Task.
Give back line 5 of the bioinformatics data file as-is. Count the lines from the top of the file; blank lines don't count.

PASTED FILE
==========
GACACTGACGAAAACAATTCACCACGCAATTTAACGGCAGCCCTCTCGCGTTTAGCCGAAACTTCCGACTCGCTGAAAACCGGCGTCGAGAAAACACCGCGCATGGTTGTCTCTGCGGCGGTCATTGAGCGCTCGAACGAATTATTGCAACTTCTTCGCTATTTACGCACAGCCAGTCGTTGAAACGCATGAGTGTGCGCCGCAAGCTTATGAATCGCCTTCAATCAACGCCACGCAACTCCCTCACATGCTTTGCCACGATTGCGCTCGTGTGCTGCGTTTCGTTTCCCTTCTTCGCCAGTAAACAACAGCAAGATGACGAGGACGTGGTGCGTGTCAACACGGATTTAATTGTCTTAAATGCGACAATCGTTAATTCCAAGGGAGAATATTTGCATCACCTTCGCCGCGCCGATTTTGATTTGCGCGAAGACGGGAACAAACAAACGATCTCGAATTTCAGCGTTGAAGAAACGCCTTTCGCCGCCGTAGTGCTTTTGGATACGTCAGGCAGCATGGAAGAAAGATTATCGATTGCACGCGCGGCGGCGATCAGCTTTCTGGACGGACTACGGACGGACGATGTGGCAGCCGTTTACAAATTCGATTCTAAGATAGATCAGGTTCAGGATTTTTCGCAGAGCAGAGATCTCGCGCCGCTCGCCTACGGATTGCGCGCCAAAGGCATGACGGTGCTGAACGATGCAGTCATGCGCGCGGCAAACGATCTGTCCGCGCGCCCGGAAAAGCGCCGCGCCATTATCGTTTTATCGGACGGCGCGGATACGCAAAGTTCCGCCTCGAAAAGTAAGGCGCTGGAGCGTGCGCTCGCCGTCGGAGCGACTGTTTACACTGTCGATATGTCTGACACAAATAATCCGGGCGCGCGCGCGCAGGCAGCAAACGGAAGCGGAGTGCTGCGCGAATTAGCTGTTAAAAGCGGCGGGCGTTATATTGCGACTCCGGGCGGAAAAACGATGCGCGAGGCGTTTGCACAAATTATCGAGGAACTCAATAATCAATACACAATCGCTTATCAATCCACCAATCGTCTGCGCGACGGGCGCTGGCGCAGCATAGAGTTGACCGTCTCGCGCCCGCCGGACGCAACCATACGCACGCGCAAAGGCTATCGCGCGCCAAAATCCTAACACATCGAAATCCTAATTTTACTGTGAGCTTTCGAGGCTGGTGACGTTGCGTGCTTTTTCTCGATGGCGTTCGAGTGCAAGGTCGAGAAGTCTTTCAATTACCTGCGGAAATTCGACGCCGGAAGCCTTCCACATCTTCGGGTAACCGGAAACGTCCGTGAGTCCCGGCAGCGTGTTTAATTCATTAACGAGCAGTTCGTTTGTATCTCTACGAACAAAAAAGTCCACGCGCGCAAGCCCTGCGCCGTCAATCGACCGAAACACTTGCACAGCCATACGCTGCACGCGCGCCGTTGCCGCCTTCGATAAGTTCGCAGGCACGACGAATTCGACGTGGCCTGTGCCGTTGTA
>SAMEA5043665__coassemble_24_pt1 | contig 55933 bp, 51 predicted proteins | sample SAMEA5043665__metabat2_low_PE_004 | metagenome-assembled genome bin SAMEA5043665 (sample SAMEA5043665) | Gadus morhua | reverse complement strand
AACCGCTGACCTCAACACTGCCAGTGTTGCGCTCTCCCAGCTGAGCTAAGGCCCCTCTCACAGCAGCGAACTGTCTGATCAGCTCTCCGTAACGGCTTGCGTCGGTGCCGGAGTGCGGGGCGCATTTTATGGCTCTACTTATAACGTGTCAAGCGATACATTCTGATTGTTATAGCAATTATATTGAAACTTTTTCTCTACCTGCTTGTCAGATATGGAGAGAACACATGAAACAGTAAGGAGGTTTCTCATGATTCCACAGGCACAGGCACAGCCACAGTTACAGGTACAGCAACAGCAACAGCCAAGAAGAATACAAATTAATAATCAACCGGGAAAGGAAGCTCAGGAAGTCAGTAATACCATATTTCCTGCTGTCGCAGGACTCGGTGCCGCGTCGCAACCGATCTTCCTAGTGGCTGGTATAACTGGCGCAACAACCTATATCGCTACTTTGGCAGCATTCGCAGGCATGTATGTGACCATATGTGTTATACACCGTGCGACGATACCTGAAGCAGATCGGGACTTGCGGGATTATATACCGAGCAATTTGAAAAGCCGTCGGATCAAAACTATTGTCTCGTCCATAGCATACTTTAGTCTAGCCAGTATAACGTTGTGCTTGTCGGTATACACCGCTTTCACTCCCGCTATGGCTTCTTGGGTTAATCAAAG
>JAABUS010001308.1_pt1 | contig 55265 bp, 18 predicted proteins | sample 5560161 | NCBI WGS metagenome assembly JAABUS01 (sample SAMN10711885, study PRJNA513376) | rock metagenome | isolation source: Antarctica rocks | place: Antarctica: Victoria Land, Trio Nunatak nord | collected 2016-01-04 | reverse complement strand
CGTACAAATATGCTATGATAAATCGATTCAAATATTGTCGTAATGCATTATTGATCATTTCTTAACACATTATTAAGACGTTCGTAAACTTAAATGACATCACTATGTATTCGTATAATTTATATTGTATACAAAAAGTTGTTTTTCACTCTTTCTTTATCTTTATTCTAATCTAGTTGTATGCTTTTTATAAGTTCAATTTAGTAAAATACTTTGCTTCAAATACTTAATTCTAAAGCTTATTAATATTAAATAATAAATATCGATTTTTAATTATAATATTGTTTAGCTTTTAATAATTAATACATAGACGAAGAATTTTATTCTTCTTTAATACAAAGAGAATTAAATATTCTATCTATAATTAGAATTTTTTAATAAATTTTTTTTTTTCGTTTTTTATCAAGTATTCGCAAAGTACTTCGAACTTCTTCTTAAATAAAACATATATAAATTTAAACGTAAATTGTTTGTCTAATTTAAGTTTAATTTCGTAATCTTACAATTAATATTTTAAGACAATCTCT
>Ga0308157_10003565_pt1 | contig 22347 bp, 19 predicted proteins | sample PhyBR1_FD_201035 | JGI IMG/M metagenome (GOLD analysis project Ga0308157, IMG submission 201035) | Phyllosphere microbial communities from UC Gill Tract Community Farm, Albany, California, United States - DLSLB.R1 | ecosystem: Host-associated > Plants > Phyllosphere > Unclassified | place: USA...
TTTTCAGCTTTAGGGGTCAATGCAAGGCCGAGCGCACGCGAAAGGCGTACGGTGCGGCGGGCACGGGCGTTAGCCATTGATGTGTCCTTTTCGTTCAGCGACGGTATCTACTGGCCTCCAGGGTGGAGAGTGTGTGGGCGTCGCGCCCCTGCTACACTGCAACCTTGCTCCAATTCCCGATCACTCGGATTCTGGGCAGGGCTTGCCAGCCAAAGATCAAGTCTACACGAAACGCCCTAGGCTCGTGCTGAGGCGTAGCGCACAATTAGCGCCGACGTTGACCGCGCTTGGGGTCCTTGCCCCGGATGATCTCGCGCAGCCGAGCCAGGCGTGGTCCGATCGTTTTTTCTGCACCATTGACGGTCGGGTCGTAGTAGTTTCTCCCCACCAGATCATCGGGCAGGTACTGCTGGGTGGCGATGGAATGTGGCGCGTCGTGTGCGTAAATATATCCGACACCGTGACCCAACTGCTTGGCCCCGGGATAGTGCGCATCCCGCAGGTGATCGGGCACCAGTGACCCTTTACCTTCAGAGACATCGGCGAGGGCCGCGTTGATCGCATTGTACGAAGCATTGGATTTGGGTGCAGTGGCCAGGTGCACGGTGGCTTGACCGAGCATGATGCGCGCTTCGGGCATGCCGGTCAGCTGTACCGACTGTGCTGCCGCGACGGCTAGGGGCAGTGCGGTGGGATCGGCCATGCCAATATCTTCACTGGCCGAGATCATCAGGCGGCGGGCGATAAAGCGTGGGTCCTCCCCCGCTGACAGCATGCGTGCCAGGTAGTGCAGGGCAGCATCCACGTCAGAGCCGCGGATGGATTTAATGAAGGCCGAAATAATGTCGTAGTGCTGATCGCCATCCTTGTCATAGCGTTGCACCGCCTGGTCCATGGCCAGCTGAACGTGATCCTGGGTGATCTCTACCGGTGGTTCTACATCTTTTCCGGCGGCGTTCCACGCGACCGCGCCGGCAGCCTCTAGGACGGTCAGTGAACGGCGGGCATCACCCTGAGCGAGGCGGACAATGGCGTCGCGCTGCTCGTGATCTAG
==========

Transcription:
CGTACAAATATGCTATGATAAATCGATTCAAATATTGTCGTAATGCATTATTGATCATTTCTTAACACATTATTAAGACGTTCGTAAACTTAAATGACATCACTATGTATTCGTATAATTTATATTGTATACAAAAAGTTGTTTTTCACTCTTTCTTTATCTTTATTCTAATCTAGTTGTATGCTTTTTATAAGTTCAATTTAGTAAAATACTTTGCTTCAAATACTTAATTCTAAAGCTTATTAATATTAAATAATAAATATCGATTTTTAATTATAATATTGTTTAGCTTTTAATAATTAATACATAGACGAAGAATTTTATTCTTCTTTAATACAAAGAGAATTAAATATTCTATCTATAATTAGAATTTTTTAATAAATTTTTTTTTTTCGTTTTTTATCAAGTATTCGCAAAGTACTTCGAACTTCTTCTTAAATAAAACATATATAAATTTAAACGTAAATTGTTTGTCTAATTTAAGTTTAATTTCGTAATCTTACAATTAATATTTTAAGACAATCTCT